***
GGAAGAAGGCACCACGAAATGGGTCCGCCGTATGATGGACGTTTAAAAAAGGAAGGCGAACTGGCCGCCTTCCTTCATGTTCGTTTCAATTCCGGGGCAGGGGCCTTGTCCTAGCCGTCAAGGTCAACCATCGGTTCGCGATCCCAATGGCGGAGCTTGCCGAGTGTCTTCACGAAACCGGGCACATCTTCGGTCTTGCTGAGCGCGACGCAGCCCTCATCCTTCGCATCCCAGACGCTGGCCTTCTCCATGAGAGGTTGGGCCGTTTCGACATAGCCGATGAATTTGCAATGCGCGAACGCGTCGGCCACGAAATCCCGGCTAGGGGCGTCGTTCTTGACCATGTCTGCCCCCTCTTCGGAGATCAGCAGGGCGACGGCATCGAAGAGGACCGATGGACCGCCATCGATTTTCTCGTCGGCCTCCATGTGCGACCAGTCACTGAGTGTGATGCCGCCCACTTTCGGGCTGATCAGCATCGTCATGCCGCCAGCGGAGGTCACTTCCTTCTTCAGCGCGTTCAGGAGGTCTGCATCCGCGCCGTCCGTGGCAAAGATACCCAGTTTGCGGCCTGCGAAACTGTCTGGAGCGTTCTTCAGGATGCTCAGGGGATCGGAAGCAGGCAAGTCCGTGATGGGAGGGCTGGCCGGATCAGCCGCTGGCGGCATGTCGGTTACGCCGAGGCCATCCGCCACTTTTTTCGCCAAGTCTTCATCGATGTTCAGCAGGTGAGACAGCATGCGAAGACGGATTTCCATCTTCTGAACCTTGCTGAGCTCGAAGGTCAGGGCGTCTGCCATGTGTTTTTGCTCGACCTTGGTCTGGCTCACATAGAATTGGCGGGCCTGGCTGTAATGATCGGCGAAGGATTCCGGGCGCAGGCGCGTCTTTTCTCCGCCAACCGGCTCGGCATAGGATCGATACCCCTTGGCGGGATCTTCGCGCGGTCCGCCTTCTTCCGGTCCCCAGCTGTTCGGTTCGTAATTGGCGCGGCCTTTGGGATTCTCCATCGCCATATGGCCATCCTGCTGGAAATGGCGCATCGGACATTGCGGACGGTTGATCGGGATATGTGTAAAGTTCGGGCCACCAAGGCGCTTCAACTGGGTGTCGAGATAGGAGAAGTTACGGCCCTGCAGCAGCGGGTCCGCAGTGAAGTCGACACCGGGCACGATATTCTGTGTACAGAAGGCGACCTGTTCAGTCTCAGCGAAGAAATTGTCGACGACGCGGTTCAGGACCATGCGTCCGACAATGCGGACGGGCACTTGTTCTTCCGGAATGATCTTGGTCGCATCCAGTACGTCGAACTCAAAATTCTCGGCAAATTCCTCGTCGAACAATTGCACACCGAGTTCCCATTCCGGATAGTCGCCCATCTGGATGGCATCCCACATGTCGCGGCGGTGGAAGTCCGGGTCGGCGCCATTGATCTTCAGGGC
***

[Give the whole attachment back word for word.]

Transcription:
GGAAGAAGGCACCACGAAATGGGTCCGCCGTATGATGGACGTTTAAAAAAGGAAGGCGAACTGGCCGCCTTCCTTCATGTTCGTTTCAATTCCGGGGCAGGGGCCTTGTCCTAGCCGTCAAGGTCAACCATCGGTTCGCGATCCCAATGGCGGAGCTTGCCGAGTGTCTTCACGAAACCGGGCACATCTTCGGTCTTGCTGAGCGCGACGCAGCCCTCATCCTTCGCATCCCAGACGCTGGCCTTCTCCATGAGAGGTTGGGCCGTTTCGACATAGCCGATGAATTTGCAATGCGCGAACGCGTCGGCCACGAAATCCCGGCTAGGGGCGTCGTTCTTGACCATGTCTGCCCCCTCTTCGGAGATCAGCAGGGCGACGGCATCGAAGAGGACCGATGGACCGCCATCGATTTTCTCGTCGGCCTCCATGTGCGACCAGTCACTGAGTGTGATGCCGCCCACTTTCGGGCTGATCAGCATCGTCATGCCGCCAGCGGAGGTCACTTCCTTCTTCAGCGCGTTCAGGAGGTCTGCATCCGCGCCGTCCGTGGCAAAGATACCCAGTTTGCGGCCTGCGAAACTGTCTGGAGCGTTCTTCAGGATGCTCAGGGGATCGGAAGCAGGCAAGTCCGTGATGGGAGGGCTGGCCGGATCAGCCGCTGGCGGCATGTCGGTTACGCCGAGGCCATCCGCCACTTTTTTCGCCAAGTCTTCATCGATGTTCAGCAGGTGAGACAGCATGCGAAGACGGATTTCCATCTTCTGAACCTTGCTGAGCTCGAAGGTCAGGGCGTCTGCCATGTGTTTTTGCTCGACCTTGGTCTGGCTCACATAGAATTGGCGGGCCTGGCTGTAATGATCGGCGAAGGATTCCGGGCGCAGGCGCGTCTTTTCTCCGCCAACCGGCTCGGCATAGGATCGATACCCCTTGGCGGGATCTTCGCGCGGTCCGCCTTCTTCCGGTCCCCAGCTGTTCGGTTCGTAATTGGCGCGGCCTTTGGGATTCTCCATCGCCATATGGCCATCCTGCTGGAAATGGCGCATCGGACATTGCGGACGGTTGATCGGGATATGTGTAAAGTTCGGGCCACCAAGGCGCTTCAACTGGGTGTCGAGATAGGAGAAGTTACGGCCCTGCAGCAGCGGGTCCGCAGTGAAGTCGACACCGGGCACGATATTCTGTGTACAGAAGGCGACCTGTTCAGTCTCAGCGAAGAAATTGTCGACGACGCGGTTCAGGACCATGCGTCCGACAATGCGGACGGGCACTTGTTCTTCCGGAATGATCTTGGTCGCATCCAGTACGTCGAACTCAAAATTCTCGGCAAATTCCTCGTCGAACAATTGCACACCGAGTTCCCATTCCGGATAGTCGCCCATCTGGATGGCATCCCACATGTCGCGGCGGTGGAAGTCCGGGTCGGCGCCATTGATCTTCAGGGC